Shawn’s been on the streets since May, when a traveling evangelist sold his pastor, the Rev. Bruce Gerenscer [sic], on street ministering. It felt strange at first to walk up to complete strangers and push Bible tracts into their hands, but Shawn is now a pro.
The latter-day apostle knows all the ropes: don’t give people a chance to say no, don’t step off the sidewalk. “As long as you’re on the sidewalk,” he explains, “you’re on public property and no one can arrest you.”
Like the other children, ranging in age from 9 to 16, Shawn has a Bible marked at the two verses they are to show to people who might stop to ask them for spiritual guidance: John 3:16 (” For God so loved the world … “) and Revelations [sic] 3:20.
In four months on the street, nobody’s asked Shawn to show them the way to salvation, but he’s ready. He’s in the midst of memorizing his Bible.
“I want to memorize the whole thing,” he says. “That way, when someone asks you a Bible question, you’ll immediately know the answer.”
There’s not a lot of Bible quizzes given on the streets of downtown Newark, but Shawn seems fairly confident already. His answers to questions of faith spill quickly from memory with childlike enthusiasm.
“In the old days religion was different,” he says. “Then men decided they wanted new religions, which had nothing to do with the Bible.”
“The Mormons and Presbyterians, among others, are in trouble with the Bible,” Shawn says. “They believe in a different way to go to heaven. Some say you have to work your way to heaven … but the Bible says the only way to heaven is through the Father.”
He’s not sure what it is to be a Christian, “except that you should obey the Bible and you shouldn’t sin.” But the details of those requirements seem to be a little hazy.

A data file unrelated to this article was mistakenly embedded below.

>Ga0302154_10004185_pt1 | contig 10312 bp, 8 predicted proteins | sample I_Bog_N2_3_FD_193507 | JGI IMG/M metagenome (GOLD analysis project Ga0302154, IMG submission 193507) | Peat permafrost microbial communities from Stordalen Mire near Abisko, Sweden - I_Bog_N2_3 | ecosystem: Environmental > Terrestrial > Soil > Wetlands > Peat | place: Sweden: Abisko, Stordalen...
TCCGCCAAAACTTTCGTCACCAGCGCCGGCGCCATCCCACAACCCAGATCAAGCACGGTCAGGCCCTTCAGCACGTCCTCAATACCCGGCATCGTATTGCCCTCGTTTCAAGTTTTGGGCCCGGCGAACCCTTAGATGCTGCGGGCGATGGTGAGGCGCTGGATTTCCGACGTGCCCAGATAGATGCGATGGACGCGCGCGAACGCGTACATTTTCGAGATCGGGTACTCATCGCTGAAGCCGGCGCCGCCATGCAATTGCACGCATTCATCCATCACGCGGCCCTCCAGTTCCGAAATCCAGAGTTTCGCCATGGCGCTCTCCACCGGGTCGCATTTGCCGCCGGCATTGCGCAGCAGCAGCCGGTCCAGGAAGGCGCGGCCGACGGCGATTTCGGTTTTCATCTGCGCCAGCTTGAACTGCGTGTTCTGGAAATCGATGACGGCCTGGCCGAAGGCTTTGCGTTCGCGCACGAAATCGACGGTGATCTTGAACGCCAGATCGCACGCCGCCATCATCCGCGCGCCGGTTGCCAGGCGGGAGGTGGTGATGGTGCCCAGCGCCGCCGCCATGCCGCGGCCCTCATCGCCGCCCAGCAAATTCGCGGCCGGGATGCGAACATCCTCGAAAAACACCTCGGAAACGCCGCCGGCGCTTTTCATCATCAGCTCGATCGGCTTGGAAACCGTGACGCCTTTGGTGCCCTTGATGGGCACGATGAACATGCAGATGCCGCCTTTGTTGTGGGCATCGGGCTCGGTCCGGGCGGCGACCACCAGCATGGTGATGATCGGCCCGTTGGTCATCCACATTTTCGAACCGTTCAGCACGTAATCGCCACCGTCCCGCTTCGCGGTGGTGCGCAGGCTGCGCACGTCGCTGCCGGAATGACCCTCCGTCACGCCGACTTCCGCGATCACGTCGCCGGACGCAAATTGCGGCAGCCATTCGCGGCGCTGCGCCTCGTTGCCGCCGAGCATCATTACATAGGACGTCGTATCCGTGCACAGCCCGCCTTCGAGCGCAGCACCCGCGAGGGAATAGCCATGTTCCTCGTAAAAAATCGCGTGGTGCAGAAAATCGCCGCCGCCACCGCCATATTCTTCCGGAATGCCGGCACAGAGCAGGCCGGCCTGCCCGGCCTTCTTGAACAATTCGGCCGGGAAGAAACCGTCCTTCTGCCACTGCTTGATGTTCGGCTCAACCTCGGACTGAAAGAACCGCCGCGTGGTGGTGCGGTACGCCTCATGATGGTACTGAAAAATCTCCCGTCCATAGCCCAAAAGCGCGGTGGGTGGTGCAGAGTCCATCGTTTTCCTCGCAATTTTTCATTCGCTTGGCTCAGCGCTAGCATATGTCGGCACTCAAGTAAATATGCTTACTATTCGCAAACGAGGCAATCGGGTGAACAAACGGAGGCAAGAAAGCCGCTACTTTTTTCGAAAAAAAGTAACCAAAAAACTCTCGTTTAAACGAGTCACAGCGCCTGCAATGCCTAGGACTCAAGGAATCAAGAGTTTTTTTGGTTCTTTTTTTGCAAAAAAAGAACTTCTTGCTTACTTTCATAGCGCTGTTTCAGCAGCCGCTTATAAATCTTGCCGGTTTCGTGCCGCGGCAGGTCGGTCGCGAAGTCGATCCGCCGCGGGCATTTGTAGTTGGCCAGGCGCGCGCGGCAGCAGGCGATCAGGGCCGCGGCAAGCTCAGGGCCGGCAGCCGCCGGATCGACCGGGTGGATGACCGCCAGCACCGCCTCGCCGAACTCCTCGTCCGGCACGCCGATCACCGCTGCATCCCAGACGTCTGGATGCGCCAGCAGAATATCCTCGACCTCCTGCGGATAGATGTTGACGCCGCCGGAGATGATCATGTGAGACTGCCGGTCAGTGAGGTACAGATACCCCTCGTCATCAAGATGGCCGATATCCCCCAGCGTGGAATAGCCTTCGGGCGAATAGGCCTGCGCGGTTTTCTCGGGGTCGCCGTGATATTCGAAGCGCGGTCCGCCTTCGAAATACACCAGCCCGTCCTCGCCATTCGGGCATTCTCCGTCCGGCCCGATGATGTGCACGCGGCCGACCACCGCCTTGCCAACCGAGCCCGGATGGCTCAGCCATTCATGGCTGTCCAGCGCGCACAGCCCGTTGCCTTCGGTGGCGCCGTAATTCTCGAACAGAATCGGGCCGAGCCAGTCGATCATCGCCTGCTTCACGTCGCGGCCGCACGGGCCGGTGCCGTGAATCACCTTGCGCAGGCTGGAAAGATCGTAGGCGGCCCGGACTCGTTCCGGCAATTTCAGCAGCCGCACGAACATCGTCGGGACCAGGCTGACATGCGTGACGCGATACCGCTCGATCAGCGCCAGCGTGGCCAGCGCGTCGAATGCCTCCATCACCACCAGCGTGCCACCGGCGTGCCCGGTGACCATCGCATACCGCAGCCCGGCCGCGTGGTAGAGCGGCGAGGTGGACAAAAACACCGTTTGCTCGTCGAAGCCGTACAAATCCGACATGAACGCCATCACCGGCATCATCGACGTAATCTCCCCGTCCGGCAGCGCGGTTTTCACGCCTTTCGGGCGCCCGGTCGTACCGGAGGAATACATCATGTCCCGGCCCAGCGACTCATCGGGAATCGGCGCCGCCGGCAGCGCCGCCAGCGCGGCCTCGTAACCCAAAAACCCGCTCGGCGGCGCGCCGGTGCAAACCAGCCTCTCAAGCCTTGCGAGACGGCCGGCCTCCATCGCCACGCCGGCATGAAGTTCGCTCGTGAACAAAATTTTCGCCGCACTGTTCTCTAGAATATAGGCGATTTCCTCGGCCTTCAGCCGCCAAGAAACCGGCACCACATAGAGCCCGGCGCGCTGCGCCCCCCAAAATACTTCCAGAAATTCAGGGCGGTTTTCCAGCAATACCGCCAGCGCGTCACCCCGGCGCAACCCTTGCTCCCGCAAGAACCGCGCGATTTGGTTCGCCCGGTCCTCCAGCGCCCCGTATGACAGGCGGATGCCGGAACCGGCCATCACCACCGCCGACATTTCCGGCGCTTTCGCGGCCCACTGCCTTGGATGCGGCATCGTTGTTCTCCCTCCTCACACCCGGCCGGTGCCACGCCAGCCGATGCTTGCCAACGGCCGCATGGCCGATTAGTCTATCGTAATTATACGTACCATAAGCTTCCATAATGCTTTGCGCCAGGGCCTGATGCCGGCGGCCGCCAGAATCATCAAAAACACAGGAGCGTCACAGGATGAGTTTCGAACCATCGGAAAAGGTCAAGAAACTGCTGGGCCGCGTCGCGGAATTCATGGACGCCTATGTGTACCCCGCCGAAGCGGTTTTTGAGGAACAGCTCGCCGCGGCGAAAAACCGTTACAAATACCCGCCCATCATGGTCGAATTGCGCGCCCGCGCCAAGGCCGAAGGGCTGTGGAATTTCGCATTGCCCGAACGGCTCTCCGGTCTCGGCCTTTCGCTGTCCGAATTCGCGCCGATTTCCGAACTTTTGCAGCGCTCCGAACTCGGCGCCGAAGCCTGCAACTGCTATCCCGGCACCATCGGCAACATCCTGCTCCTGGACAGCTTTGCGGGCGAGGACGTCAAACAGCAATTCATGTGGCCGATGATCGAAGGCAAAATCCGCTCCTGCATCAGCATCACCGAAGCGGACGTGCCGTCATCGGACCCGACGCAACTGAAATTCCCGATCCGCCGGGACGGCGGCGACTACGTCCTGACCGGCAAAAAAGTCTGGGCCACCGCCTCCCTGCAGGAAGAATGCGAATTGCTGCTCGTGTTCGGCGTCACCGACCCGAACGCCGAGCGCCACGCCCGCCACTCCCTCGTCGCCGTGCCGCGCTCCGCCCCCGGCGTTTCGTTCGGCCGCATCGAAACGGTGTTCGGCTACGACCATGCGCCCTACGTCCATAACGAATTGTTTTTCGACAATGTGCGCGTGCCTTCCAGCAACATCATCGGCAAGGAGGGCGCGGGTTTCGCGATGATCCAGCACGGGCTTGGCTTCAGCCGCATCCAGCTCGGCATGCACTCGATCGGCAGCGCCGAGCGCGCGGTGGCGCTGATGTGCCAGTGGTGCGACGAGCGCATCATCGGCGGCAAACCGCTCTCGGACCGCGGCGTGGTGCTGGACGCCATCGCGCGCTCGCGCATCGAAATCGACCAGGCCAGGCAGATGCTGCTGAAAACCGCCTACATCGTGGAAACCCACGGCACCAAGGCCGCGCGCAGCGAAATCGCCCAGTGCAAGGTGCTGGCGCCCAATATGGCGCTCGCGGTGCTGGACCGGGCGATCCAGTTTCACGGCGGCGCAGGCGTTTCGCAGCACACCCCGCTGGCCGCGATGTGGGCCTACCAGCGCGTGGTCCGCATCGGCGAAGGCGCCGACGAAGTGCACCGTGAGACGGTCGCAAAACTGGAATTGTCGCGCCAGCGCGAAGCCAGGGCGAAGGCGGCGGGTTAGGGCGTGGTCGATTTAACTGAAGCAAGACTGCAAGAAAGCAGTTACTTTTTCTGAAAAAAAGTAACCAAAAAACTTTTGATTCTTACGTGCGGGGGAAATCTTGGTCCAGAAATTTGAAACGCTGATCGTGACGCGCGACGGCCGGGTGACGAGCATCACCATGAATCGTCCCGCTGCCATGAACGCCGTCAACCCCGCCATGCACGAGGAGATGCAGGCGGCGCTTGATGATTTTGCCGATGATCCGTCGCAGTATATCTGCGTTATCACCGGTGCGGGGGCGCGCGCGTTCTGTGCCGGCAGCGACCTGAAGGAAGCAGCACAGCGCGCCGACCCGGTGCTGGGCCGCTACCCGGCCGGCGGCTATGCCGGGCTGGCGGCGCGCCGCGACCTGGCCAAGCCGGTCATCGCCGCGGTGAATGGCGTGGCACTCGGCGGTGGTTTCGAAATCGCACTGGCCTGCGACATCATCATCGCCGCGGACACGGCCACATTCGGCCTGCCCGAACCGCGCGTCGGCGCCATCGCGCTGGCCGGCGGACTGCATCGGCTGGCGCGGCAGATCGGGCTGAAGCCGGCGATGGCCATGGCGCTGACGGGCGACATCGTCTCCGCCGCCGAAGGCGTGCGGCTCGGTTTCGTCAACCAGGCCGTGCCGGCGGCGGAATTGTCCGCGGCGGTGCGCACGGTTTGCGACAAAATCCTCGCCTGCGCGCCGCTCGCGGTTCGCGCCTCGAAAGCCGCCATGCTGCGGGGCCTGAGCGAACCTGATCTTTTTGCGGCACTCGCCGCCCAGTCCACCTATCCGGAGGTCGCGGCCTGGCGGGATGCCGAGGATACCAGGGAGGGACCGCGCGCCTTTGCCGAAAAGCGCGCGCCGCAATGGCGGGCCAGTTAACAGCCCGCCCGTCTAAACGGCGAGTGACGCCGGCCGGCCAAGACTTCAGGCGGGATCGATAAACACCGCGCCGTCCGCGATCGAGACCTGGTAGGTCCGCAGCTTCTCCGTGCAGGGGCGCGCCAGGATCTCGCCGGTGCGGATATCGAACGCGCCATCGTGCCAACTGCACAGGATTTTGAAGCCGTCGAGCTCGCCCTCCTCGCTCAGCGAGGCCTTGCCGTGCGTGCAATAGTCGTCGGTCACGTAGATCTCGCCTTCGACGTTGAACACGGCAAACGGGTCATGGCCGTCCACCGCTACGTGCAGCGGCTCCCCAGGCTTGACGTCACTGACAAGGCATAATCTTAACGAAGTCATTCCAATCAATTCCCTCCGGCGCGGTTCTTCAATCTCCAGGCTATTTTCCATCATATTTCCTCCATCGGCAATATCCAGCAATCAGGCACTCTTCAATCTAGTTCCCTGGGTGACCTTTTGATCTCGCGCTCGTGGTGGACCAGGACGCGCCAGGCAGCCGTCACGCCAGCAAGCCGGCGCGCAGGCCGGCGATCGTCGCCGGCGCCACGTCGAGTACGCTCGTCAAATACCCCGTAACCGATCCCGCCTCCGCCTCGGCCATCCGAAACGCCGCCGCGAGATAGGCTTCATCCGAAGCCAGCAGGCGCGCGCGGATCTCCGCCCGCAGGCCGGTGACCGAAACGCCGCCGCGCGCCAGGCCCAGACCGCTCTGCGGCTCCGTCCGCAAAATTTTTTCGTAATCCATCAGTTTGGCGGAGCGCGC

With the exception of his ambition to memorize the Bible, Shawn’s future is likewise fuzzy. He hasn’t thought about a career, although he acknowledges he has a fondness for automobiles and engines.
It’s fun for him to be on the street; he recalls with delight the lemonade a Zanesville street vendor gave him one day. But behind it all is his deadly serious mission.
Unlike his predecessor Paul, who spread the story of Jesus of Nazareth in the streets of downtown Ephesus in the First Century, Shawn doesn’t have to dodge spears and unfriendly government officials. He just has to put up with the rejection of people who walk a half block out of their way to go around him, and the taunts of children his own age who pass on bicycles.
“Sometimes they ride by and they mock us,” Shawn says, “and I don’t like it.”
But not, he says, because they hurt his feelings.
“I don’t like it,” he says quietly, with the firmness of childhood certainty, “because I know they’re going to die and go to hell.”
Bruce Gerencser, 64, lives in rural Northwest Ohio with his wife of 43 years. He and his wife have six grown children and thirteen grandchildren. Bruce pastored Evangelical churches for twenty-five years in Ohio, Texas, and Michigan. Bruce left the ministry in 2005, and in 2008 he left Christianity. Bruce is now a humanist and an atheist.
You can email Bruce via the Contact Form.